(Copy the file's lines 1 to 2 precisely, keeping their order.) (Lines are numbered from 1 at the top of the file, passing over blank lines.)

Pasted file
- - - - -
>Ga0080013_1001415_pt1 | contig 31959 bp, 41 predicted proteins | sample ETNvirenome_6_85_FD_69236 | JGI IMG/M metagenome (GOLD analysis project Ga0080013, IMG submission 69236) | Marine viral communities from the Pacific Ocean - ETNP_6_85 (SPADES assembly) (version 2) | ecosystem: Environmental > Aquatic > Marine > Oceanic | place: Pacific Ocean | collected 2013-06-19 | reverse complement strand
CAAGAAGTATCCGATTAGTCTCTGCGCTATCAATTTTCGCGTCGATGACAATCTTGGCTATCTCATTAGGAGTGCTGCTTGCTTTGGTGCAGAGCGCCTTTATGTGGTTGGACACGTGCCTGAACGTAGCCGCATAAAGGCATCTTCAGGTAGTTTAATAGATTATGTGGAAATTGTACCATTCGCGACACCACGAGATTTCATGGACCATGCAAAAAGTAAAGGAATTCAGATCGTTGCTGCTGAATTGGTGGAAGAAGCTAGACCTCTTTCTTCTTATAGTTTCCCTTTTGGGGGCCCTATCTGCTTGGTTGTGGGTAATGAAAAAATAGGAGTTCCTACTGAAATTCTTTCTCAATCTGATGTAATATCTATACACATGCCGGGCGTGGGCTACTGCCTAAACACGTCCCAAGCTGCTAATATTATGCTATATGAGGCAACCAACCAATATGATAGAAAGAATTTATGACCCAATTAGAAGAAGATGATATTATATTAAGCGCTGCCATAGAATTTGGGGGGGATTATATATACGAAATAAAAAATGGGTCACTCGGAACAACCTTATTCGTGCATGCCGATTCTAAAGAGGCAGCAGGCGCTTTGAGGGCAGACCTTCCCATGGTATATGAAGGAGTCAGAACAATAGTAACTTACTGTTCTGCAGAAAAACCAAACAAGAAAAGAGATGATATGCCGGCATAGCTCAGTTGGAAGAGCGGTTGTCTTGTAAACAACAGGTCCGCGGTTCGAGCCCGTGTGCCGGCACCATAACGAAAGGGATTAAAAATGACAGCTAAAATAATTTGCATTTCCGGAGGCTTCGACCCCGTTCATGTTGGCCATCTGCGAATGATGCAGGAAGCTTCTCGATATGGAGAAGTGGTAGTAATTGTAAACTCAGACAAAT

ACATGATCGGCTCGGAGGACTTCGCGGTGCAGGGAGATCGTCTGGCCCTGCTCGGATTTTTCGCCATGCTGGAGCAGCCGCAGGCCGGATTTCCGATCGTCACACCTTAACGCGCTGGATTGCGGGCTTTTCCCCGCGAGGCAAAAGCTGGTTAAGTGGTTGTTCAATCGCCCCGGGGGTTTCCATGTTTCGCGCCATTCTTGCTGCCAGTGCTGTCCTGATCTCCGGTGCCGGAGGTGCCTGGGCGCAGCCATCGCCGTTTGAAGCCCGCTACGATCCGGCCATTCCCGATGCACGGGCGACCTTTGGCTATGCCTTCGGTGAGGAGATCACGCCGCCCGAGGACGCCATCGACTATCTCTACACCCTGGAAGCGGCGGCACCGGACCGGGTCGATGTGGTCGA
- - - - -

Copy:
>Ga0080013_1001415_pt1 | contig 31959 bp, 41 predicted proteins | sample ETNvirenome_6_85_FD_69236 | JGI IMG/M metagenome (GOLD analysis project Ga0080013, IMG submission 69236) | Marine viral communities from the Pacific Ocean - ETNP_6_85 (SPADES assembly) (version 2) | ecosystem: Environmental > Aquatic > Marine > Oceanic | place: Pacific Ocean | collected 2013-06-19 | reverse complement strand
CAAGAAGTATCCGATTAGTCTCTGCGCTATCAATTTTCGCGTCGATGACAATCTTGGCTATCTCATTAGGAGTGCTGCTTGCTTTGGTGCAGAGCGCCTTTATGTGGTTGGACACGTGCCTGAACGTAGCCGCATAAAGGCATCTTCAGGTAGTTTAATAGATTATGTGGAAATTGTACCATTCGCGACACCACGAGATTTCATGGACCATGCAAAAAGTAAAGGAATTCAGATCGTTGCTGCTGAATTGGTGGAAGAAGCTAGACCTCTTTCTTCTTATAGTTTCCCTTTTGGGGGCCCTATCTGCTTGGTTGTGGGTAATGAAAAAATAGGAGTTCCTACTGAAATTCTTTCTCAATCTGATGTAATATCTATACACATGCCGGGCGTGGGCTACTGCCTAAACACGTCCCAAGCTGCTAATATTATGCTATATGAGGCAACCAACCAATATGATAGAAAGAATTTATGACCCAATTAGAAGAAGATGATATTATATTAAGCGCTGCCATAGAATTTGGGGGGGATTATATATACGAAATAAAAAATGGGTCACTCGGAACAACCTTATTCGTGCATGCCGATTCTAAAGAGGCAGCAGGCGCTTTGAGGGCAGACCTTCCCATGGTATATGAAGGAGTCAGAACAATAGTAACTTACTGTTCTGCAGAAAAACCAAACAAGAAAAGAGATGATATGCCGGCATAGCTCAGTTGGAAGAGCGGTTGTCTTGTAAACAACAGGTCCGCGGTTCGAGCCCGTGTGCCGGCACCATAACGAAAGGGATTAAAAATGACAGCTAAAATAATTTGCATTTCCGGAGGCTTCGACCCCGTTCATGTTGGCCATCTGCGAATGATGCAGGAAGCTTCTCGATATGGAGAAGTGGTAGTAATTGTAAACTCAGACAAAT